In an ideal world, we would never have to lift a finger to do anything. Food would magically appear before us when dinnertime is near and our teeth would brush themselves in the morning. Obviously, these things will never happen there is a certain level of energy that must be spent in order to receive a reward, this is life.

The same principle applies to your evaporative cooler. In an ideal world, we would simply turn the unit on and it would run for the entire summer with no hassles. However, things are not this easy in life and your evaporative cooler will require some minor maintenance in order to keep it running at optimum efficiency.

2 steps to evap cooler success

While your evaporative cooler only requires a minimal amount of maintenance, it’s still important to make sure that you do the following;

The housing

Before the relentless heat of the summer arrives, it’s time to do a quick check up on your cooler. Begin by removing the weather cover and giving the external housing a quick check over for signs of cracking around the reservoir or fan grids. Make sure that the fan grid ids clean and free from debris such as dust or leaves.

Pump, pads and filter

Next, remove the housing to expose the reservoir, water pump, cooling pads and fan. Clean out the reservoir and make sure all sediment that could possibly clog up the water pump is removed, wipe down the reservoir and then turn on the unit to make sure that the reservoir fills and that the water pump is functioning correctly, pushing the water over the cooling pads. Next, turn the unit off again and remove the cooling pads and the filter. Wash them with a light soapy solution and then rinse them clean with fresh water before reinstalling them into the unit.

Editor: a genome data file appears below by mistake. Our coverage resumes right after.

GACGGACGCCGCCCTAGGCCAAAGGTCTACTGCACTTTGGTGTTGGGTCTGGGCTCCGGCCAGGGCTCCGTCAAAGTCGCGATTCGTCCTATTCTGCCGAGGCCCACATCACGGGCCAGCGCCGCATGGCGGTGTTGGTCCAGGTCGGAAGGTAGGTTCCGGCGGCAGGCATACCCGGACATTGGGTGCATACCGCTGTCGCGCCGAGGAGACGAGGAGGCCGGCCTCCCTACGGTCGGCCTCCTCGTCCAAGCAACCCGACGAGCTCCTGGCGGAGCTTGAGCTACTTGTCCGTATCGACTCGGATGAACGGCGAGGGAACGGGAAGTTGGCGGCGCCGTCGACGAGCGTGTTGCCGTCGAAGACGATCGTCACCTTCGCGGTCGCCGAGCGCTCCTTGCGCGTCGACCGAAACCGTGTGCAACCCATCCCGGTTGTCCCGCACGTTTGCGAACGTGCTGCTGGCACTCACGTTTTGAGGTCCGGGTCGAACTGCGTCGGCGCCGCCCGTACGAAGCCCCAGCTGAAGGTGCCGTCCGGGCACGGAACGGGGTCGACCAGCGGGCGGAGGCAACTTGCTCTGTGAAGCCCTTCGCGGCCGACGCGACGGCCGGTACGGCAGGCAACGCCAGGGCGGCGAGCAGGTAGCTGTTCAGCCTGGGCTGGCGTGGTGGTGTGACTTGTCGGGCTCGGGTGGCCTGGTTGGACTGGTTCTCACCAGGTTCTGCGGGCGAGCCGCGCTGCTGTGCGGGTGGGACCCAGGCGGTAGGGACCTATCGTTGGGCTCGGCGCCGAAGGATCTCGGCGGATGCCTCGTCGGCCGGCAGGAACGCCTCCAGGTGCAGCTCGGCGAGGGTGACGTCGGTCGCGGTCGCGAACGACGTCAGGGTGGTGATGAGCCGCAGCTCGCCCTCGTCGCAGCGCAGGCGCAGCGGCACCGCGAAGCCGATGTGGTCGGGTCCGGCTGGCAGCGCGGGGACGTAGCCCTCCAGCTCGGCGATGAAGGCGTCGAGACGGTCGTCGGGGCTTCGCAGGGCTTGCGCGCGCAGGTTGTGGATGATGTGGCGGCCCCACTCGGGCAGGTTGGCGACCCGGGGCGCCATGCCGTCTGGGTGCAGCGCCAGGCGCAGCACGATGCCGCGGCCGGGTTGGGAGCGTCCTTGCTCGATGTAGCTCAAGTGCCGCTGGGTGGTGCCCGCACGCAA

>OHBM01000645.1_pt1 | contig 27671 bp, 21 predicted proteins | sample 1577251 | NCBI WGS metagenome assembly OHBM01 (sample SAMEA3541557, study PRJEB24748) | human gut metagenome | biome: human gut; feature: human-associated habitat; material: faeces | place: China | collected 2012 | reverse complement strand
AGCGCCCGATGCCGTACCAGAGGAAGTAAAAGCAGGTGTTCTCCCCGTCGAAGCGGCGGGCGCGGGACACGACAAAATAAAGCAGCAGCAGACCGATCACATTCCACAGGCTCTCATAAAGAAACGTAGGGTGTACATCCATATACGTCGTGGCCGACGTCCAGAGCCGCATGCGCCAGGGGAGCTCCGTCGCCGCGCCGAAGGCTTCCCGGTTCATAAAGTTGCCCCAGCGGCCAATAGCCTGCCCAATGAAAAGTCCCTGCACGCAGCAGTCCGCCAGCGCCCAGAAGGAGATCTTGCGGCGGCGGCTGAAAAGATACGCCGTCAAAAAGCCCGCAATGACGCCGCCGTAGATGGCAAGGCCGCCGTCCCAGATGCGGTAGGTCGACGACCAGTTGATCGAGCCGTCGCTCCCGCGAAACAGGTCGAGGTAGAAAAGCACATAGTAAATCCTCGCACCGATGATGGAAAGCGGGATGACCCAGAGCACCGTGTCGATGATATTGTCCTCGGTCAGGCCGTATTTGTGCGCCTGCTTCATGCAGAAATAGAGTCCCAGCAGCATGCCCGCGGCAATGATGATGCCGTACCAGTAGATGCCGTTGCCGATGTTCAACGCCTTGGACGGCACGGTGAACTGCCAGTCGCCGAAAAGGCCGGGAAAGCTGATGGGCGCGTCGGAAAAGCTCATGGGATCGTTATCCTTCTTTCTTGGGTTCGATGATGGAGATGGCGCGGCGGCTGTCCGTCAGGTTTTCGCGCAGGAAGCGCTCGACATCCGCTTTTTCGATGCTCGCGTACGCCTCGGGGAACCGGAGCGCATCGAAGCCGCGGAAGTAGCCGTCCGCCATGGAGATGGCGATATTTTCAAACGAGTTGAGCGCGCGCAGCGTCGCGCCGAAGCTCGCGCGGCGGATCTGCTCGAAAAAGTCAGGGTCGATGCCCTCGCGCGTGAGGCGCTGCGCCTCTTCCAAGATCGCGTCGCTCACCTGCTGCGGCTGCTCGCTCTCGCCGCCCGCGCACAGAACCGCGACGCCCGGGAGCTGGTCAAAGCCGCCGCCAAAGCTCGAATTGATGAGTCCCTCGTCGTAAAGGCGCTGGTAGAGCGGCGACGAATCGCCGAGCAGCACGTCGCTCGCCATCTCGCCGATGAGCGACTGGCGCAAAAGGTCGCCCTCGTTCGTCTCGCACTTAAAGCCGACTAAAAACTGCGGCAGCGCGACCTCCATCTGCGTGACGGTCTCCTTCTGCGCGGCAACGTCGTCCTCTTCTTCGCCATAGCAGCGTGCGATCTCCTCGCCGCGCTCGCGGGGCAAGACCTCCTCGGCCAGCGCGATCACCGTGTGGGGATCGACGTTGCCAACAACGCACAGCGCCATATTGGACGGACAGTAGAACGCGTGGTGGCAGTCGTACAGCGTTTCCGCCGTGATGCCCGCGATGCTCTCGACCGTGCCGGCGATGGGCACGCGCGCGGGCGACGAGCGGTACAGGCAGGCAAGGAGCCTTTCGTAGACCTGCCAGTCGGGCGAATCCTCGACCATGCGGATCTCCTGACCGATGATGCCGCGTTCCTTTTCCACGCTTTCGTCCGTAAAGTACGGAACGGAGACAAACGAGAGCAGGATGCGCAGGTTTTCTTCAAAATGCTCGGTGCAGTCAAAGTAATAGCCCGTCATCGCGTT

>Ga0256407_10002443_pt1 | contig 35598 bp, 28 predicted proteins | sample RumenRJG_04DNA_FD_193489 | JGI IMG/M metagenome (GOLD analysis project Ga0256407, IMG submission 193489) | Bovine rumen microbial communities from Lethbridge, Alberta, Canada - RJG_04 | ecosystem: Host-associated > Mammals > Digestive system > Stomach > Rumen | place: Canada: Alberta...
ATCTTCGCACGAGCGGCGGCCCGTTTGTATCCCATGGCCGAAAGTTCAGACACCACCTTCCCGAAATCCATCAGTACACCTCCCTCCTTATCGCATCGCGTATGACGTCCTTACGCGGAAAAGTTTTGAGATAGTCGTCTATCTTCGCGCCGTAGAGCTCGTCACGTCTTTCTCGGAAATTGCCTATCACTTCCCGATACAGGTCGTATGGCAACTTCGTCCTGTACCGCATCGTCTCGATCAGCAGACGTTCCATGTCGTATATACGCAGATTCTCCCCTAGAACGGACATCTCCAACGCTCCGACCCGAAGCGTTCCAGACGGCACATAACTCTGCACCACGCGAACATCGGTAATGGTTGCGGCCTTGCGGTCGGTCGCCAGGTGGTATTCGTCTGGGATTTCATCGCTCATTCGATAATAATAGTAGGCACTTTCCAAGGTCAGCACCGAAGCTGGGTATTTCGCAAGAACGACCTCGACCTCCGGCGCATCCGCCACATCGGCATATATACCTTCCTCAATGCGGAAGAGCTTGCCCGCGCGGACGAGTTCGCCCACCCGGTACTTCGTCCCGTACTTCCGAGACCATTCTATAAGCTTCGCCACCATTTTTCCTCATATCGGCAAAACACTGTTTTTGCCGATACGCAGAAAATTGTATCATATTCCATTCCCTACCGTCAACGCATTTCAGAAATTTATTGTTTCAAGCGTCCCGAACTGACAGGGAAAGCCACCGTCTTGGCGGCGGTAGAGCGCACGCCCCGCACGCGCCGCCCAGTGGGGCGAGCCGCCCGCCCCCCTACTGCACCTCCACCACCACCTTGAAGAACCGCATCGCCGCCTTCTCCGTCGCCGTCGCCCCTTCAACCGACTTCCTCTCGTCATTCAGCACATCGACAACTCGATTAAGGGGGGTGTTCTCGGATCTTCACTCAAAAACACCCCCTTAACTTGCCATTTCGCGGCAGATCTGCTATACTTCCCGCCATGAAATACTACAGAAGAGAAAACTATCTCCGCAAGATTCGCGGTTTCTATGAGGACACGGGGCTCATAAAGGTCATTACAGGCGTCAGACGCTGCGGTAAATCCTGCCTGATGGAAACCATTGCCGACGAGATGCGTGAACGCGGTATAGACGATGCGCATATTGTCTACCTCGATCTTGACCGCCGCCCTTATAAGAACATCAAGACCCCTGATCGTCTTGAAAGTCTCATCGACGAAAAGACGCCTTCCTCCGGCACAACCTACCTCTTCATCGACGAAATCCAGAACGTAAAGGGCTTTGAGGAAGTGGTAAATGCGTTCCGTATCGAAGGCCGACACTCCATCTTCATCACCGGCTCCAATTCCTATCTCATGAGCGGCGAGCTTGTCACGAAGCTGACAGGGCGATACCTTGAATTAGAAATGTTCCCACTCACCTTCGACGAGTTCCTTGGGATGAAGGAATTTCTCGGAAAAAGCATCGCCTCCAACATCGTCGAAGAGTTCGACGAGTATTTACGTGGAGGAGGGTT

The fan

Check the fan impellers for signs of wear and then wipe them down to remove any dust or debris. Give the impeller a quick turn or two to make sure the bearing are working correctly and then spray them down with a silicone based lubricant.

Thermostat and electrical circuits

Next, make sure that the reservoir is filled with fresh water and switch on the unit for a test run. Use your control panel or remote control and turn on the unit. Make sure that the temperature settings are working and other electronic features such as the fan swing are functioning correctly.

The final check

For the final step, reassemble the housing and make sure that it is fitted securely, then give the unit a wipe down to remove any dirt, duct or debris that may have collected in storage or out in the open during the winter months, you are now ready to operate your unit!

At the end of the season

At the end of the summer season, after days of effective and efficient cooling, it’s time to pack your unit away. Empty the reservoir and clean the air-inlet grille and fan impellers. Then reassemble the unit and cover it with a weather cover if it is an exterior mounted unit, or a plastic cover to prevent dust build up if it is a smaller portable unit that you can store in your garage or cupboard.

What if something goes wrong?

If you discover a fault with anything on the list, then call your manufacturer or agent and arrange a technician to come out to your property to service the unit. For external units, you may have to have a call-out, however, if you have a lighter, portable unit, then just pop it into your car and take a drive to your agent where they can give it a service for you.